Three stocks to own during inflation

Walmart, a retail giant in the United States, sells a diverse selection of general merchandise and grocery items. (Photo: 123RF)

Unbridled inflation has pushed up the prices of commodities, be they groceries, gasoline or other household items, consuming a large chunk of consumer budgets. In the United States, annual consumer prices rose 9.1% in June, the fastest increase in more than 40 years. The same is true for Canada, where the increase is 8.1%.

Still, for retailers and consumer goods companies in general, inflation is a good thing; higher prices mean higher retail value. One way for investors to offset the corrosive effects of inflation on their wallets is to add some of these companies to their investment portfolio.

The following chain stores are top names to consider. Consumers might cut back on spending, but they will still need these companies’ goods and services, making these stocks one of the best defensive choices to hold in a variety of market conditions, including bear markets.

Target (TGT, $154.90)

Target, a large general merchandise retailer in the United States, offers a variety of products across multiple categories: beauty and home (26% of sales in 2021), food and beverage (19%), furniture and decor (Nov %), Durable Goods (18%) and Clothing & Accessories (17%).

The company is also strong in e-commerce, which accounts for around 19% of its sales.

In response to changing consumer behavior due to overheated inflation, Target announced an all-new list of back-to-school benefits and promotions. The retailer has increased the student discount to 20% and extended its teacher prep event by nearly six weeks.

“Target has adapted to the digitization of retail, but we believe it faces an extremely competitive environment where switching costs for customers are negligible,” according to a Morningstar stock report, which highlights the retailer’s vulnerability to could be a competitive offensive.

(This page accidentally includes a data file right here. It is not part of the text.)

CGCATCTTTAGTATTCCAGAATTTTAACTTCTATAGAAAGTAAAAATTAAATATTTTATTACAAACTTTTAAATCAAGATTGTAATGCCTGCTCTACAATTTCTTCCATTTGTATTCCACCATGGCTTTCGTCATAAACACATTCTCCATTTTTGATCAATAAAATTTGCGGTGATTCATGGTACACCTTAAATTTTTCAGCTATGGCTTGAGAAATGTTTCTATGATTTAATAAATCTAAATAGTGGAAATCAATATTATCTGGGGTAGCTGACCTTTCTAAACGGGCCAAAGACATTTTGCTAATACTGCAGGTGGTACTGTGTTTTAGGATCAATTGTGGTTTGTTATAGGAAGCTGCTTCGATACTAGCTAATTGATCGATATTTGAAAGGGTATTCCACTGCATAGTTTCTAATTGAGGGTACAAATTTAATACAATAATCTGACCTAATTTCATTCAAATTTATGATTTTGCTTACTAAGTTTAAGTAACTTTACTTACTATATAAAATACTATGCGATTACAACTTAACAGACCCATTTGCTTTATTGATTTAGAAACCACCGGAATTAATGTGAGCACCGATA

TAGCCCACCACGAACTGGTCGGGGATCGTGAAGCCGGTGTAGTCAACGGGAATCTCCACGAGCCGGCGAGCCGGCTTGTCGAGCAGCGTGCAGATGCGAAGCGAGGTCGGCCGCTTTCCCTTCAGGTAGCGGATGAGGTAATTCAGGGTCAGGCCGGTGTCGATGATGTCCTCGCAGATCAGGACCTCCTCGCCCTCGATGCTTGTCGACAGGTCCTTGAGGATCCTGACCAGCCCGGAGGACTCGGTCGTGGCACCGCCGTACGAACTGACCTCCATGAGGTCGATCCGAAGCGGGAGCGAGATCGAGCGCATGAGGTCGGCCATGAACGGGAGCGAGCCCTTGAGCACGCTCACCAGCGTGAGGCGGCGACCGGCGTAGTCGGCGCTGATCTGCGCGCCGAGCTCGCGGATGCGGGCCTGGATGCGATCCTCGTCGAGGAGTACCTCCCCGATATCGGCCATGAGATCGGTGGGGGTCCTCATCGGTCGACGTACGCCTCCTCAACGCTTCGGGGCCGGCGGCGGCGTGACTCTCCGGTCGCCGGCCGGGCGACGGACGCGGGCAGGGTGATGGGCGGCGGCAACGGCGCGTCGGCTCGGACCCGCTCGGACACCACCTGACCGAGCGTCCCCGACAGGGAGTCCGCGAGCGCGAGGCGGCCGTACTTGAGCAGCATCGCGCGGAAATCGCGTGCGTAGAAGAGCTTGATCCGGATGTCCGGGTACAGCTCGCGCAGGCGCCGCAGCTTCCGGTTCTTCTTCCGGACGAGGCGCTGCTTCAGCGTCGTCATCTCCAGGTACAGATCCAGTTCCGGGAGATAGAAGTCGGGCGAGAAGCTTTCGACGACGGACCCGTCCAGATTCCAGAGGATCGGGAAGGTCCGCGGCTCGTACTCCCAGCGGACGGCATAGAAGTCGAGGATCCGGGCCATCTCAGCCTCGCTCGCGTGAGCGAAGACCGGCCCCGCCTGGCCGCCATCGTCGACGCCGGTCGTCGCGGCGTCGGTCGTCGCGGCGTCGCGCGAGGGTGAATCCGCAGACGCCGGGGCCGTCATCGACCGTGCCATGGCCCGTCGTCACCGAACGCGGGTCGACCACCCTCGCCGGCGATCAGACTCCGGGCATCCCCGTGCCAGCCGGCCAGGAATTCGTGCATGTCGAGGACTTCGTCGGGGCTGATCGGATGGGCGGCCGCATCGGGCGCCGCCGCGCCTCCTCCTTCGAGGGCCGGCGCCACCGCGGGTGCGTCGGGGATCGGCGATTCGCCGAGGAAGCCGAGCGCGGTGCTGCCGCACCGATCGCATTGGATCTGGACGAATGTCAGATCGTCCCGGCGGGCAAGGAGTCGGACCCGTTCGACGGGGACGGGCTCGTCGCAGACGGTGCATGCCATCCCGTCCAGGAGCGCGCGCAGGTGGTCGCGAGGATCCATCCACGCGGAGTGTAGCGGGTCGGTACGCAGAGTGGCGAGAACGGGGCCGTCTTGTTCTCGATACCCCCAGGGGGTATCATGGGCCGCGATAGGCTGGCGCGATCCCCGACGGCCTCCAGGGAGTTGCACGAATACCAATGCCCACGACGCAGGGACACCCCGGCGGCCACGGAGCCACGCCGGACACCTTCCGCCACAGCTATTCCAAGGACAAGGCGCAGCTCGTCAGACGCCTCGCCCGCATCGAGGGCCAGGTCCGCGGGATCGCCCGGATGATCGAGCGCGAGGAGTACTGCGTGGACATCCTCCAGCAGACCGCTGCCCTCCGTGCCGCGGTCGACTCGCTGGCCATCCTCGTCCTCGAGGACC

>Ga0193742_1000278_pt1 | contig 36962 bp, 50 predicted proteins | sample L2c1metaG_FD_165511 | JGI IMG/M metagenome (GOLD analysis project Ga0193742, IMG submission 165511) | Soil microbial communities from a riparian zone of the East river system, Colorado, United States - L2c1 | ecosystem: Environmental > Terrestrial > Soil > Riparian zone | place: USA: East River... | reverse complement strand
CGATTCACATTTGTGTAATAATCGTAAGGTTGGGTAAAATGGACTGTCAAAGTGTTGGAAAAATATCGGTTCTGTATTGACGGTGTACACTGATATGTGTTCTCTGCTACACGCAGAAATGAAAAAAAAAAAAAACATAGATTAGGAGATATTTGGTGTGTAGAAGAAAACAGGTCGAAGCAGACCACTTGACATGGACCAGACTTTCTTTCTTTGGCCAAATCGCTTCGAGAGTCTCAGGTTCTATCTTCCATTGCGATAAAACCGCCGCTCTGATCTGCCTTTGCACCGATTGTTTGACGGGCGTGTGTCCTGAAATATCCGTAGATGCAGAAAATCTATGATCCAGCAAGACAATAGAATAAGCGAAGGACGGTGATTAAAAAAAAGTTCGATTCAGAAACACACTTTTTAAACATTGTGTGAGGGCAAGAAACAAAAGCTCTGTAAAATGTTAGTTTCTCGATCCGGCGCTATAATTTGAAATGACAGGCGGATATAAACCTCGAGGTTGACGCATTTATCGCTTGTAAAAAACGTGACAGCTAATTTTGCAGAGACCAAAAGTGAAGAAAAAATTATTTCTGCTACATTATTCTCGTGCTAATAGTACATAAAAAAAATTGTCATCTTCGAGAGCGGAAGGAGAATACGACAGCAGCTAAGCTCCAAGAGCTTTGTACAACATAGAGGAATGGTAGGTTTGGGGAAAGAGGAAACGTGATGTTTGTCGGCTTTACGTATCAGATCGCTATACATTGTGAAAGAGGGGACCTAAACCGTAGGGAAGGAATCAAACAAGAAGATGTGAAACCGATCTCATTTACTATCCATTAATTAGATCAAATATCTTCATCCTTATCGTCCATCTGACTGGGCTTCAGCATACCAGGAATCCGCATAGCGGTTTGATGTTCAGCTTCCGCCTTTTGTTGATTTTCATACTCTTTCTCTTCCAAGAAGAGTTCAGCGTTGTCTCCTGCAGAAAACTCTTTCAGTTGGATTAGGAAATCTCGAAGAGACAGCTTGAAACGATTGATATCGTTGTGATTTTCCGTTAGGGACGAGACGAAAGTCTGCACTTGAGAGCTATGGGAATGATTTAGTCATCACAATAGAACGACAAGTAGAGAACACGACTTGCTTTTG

Still, the company’s effort (started in 2007) to renovate its stores and use them as multi-network fulfillment centers is impressive. “It should remain in a better position than its peers, particularly given its cost-cutting and the brands it owns,” said Morningstar equities analyst Zain Akbari.

Though Target’s sales have skyrocketed since the pandemic began, this more volatile inflationary environment could weigh on revenue and profits, says Akbari, who recently slashed the stock’s fair value by $171 to $166.

This decision was prompted by “Management’s plans to focus more actively on optimizing stock levels through rebates, liquidations and other measures aimed at resolving the recent imbalance in its range caused by changes in habitual consumer spending due to runaway inflation,” he added.

Kroger (KR, $46.84)

Kroger, the largest food company in the United States, operates various banners across the United States. About 83% of the shops have pharmacies and almost 60% also sell petrol. The company also operates 120 fine jewelry stores.

Although industry-specific factors erode its competitive position, Kroger continues to benefit from enduring intangibles and cost advantages. “Of all traditional grocers, Kroger is uniquely positioned to defend its returns against a competitive onslaught, which is expected to intensify as Amazon, big box stores and deep discounters aggressively price their stores to boost their sales,” reads one Morningstar Stock Report.